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Formula 1

Mercedes says it has solved its porpoising problem

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The Brackley-based club has had a rough start to the 2022 season, with its W13 experiencing bouncing and bottoming out issues.

The problem has gotten so serious on its vehicles that George Russell and Lewis Hamilton’s complaints about the physical anguish they’re in have prompted the FIA to step in to aid.

However, following an excellent Canadian Grand Prix weekend in which the team was possibly at its most competitive in terms of pace so far this season, finishing third and fourth, team chief Toto Wolff has highlighted how the team’s focus has shifted.

He believes that the porpoising issue – where the car goes up and down as the weight grows on the straight – has been eliminated as a result of the team’s efforts.

The issue for Mercedes today is how much the car contacts the ground when the course is rough, as a result of the incredibly rigid and low ride height setup that it need to get its car running properly.

“I think we’ve analyzed what we call porpoising or bouncing,” he added, “and it’s that the porpoising, which is the car’s aerodynamic movement, is solved, and we got on top of it around Barcelona.”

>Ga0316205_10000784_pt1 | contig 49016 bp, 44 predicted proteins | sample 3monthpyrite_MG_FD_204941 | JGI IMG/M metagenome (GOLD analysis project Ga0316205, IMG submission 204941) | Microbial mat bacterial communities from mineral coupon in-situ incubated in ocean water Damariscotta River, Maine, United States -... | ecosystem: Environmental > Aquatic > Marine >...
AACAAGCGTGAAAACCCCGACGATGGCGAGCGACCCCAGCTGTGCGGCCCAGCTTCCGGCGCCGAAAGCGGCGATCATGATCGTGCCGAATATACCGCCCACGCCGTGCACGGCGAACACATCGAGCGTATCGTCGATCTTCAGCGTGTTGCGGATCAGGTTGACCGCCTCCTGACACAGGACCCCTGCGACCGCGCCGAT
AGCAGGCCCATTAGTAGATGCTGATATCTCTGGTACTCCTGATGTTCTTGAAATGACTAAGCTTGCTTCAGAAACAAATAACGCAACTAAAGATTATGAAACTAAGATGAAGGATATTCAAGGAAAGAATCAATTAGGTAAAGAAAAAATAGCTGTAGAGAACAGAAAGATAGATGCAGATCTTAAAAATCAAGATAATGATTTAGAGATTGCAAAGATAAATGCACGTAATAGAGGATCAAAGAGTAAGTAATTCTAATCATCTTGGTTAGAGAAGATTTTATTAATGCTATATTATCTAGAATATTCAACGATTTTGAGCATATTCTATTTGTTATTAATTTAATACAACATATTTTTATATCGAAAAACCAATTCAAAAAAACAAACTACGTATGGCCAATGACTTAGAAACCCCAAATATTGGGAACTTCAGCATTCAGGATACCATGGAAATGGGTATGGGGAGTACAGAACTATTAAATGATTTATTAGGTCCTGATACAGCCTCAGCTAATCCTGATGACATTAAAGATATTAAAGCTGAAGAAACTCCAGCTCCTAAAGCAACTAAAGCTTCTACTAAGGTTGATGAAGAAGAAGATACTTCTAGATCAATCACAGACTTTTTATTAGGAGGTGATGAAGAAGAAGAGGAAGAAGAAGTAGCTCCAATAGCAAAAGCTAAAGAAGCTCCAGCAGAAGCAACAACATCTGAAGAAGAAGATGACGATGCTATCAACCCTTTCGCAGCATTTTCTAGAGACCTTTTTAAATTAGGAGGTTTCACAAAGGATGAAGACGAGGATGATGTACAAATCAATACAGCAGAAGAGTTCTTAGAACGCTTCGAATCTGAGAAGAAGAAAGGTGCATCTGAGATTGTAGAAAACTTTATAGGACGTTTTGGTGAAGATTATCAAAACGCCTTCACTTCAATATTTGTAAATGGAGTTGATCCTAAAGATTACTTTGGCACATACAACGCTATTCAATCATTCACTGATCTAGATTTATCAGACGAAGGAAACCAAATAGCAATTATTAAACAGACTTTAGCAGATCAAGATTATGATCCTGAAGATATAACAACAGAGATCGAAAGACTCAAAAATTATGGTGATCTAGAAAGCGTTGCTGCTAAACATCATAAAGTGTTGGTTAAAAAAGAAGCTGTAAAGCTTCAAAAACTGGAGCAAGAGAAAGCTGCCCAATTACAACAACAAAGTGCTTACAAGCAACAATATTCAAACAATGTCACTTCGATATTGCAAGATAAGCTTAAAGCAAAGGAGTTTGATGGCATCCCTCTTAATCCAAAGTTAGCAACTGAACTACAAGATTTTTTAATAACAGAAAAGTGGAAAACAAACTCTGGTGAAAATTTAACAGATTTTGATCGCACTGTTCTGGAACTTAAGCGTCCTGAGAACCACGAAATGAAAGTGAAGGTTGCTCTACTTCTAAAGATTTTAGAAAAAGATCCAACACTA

Mercedes W13, Lewis Hamilton Motorsport Images / Zak Mauger / Zak Mauger / Zak Mauger / Zak Mauger / Za

“It’s more that the ride of the cars is what triggers the drivers’ remarks.” The automobiles are simply too rigid. The kerb ride is poor, the bump ride is bad, and I would suggest that now that you’ve dissected the problem, you’ll be able to deal with it more effectively.”

Mercedes’ work on porpoising, according to Wolff, has put its car in a comparable setup window to rivals, who also look to be suffering from the stiffness with which things must be operated.

“All we see in the automobiles is rigidity,” he explained. “If you watch any of the slow motion footage from the two leading cars and the Alpines, you can see how violently they are bouncing off the kerb.”

“The rigidity of the automobile was what the drivers genuinely complained about.” This is something we must consider: how to lessen the impact. The smoother the track, of course, the better. We observe less of this behavior as the kerbs go lower.”

With Canada highlighting that Mercedes still needed to bring more performance to the car, Wolff says key for making progress was in trying to unlock more pace from the car at a wider range of ride heights.

“I think we just need to put more load in the car, more downforce and equally do that with a car that is not as low on the ground as we expected,” he said.

“You can see the automobiles rising higher, so it’s a clear direction.” And it’s here that we’ll have to find the performance.”